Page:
Unfortunately for some shareholders, the WPP (LON:WPP) share price has dived 34% in the last thirty days. The recent drop has obliterated the annual return, with the share price now down 25% over that longer period.
All else being equal, a share price drop should make a stock more attractive to potential investors. While the market sentiment towards a stock is very changeable, in the long run, the share price will tend to move in the same direction as earnings per share. So, on certain occasions, long term focussed investors try to take advantage of pessimistic expectations to buy shares at a better price. Perhaps the simplest way to get a read on investors' expectations of a business is to look at its Price to Earnings Ratio (PE Ratio). A high P/E implies that investors have high expectations of what a company can achieve compared to a company with a low P/E ratio.
How Does WPP's P/E Ratio Compare To Its Peers?
WPP's P/E of 12.76 indicates relatively low sentiment towards the stock. If you look at the image below, you can see WPP has a lower P/E than the average (18.9) in the media industry classification.
WPP's P/E tells us that market participants think it will not fare as well as its peers in the same industry. Since the market seems unimpressed with WPP, it's quite possible it could surprise on the upside. It is arguably worth checking if insiders are buying shares, because that might imply they believe the stock is undervalued.
How Growth Rates Impact P/E Ratios
When earnings fall, the 'E' decreases, over time. That means unless the share price falls, the P/E will increase in a few years. So while a stock may look cheap based on past earnings, it could be expensive based on future earnings.
WPP saw earnings per share decrease by 41% last year. And over the longer term (5 years) earnings per share have decreased 9.4% annually. This could justify a pessimistic P/E.
Remember: P/E Ratios Don't Consider The Balance Sheet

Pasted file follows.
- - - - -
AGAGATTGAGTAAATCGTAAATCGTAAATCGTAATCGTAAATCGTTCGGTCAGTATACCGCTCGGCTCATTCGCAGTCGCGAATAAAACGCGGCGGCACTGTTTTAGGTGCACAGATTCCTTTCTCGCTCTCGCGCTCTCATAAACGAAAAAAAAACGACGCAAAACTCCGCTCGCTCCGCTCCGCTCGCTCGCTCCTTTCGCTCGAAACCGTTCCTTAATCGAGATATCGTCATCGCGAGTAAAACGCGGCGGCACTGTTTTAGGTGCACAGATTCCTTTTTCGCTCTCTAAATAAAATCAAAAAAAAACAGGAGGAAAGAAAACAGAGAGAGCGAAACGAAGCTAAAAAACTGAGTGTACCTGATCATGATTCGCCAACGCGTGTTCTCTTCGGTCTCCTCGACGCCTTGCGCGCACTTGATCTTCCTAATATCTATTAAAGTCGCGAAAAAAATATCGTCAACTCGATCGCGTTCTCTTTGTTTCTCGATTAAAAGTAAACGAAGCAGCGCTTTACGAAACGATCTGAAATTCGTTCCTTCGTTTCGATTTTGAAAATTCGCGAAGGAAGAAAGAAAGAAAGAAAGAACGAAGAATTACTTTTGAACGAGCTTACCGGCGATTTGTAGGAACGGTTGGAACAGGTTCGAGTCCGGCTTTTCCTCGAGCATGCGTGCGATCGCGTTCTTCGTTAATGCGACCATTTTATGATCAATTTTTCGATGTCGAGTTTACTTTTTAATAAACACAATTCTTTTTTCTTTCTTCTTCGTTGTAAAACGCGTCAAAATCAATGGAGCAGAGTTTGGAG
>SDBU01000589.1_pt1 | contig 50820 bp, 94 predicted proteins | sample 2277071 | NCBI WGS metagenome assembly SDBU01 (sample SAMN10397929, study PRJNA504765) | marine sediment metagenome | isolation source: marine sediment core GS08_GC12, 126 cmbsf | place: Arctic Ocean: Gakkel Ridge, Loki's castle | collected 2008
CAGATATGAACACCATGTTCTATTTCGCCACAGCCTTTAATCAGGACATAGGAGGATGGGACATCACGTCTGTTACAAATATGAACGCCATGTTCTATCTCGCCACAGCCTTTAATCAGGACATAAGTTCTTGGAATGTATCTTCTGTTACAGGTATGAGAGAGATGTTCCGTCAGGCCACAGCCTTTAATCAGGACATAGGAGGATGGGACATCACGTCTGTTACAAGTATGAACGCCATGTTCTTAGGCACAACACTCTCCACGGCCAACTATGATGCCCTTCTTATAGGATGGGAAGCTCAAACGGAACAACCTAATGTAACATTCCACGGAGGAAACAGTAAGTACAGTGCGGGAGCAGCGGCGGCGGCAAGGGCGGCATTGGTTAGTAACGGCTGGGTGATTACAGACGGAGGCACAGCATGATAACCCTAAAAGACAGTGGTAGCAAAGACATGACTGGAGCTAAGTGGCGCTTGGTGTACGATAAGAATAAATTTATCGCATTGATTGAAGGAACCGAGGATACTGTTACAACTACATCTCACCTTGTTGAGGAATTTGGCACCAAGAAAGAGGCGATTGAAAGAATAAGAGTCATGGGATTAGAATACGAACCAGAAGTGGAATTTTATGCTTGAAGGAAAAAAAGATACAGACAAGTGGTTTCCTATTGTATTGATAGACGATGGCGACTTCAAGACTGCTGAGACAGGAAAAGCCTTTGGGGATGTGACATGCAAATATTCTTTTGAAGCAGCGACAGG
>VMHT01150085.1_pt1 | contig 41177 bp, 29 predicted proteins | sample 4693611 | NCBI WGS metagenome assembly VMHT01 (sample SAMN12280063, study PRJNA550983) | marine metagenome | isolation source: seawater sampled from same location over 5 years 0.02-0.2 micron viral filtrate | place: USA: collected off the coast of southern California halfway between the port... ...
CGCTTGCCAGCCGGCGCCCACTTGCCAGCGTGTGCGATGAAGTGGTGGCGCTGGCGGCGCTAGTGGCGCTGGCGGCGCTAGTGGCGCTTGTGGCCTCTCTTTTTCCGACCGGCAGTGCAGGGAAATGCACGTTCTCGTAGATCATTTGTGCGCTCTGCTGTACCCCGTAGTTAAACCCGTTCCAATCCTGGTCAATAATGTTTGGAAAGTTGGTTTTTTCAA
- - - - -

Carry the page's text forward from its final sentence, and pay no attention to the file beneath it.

One drawback of using a P/E ratio is that it considers market capitalization, but not the balance sheet. Thus, the metric does not reflect cash or debt held by the company. Theoretically, a business can improve its earnings (and produce a lower P/E in the future) by investing in growth. That means taking on debt (or spending its cash).
Such spending might be good or bad, overall, but the key point here is that you need to look at debt to understand the P/E ratio in context.
Is Debt Impacting WPP's P/E?
Net debt totals 20% of WPP's market cap. That's enough debt to impact the P/E ratio a little; so keep it in mind if you're comparing it to companies without debt.
The Verdict On WPP's P/E Ratio
WPP's P/E is 12.8 which is below average (15.1) in the GB market. Since it only carries a modest debt load, it's likely the low expectations implied by the P/E ratio arise from the lack of recent earnings growth. What can be absolutely certain is that the market has become significantly less optimistic about WPP over the last month, with the P/E ratio falling from 19.2 back then to 12.8 today. For those who don't like to trade against momentum, that could be a warning sign, but a contrarian investor might want to take a closer look.
Investors have an opportunity when market expectations about a stock are wrong. As value investor Benjamin Graham famously said, 'In the short run, the market is a voting machine but in the long run, it is a weighing machine. So this free visual report on analyst forecasts could hold the key to an excellent investment decision.
Of course you might be able to find a better stock than WPP. So you may wish to see this free collection of other companies that have grown earnings strongly.
If you spot an error that warrants correction, please contact the editor at email@example.com. This article by Simply Wall St is general in nature. It does not constitute a recommendation to buy or sell any stock, and does not take account of your objectives, or your financial situation. Simply Wall St has no position in the stocks mentioned.
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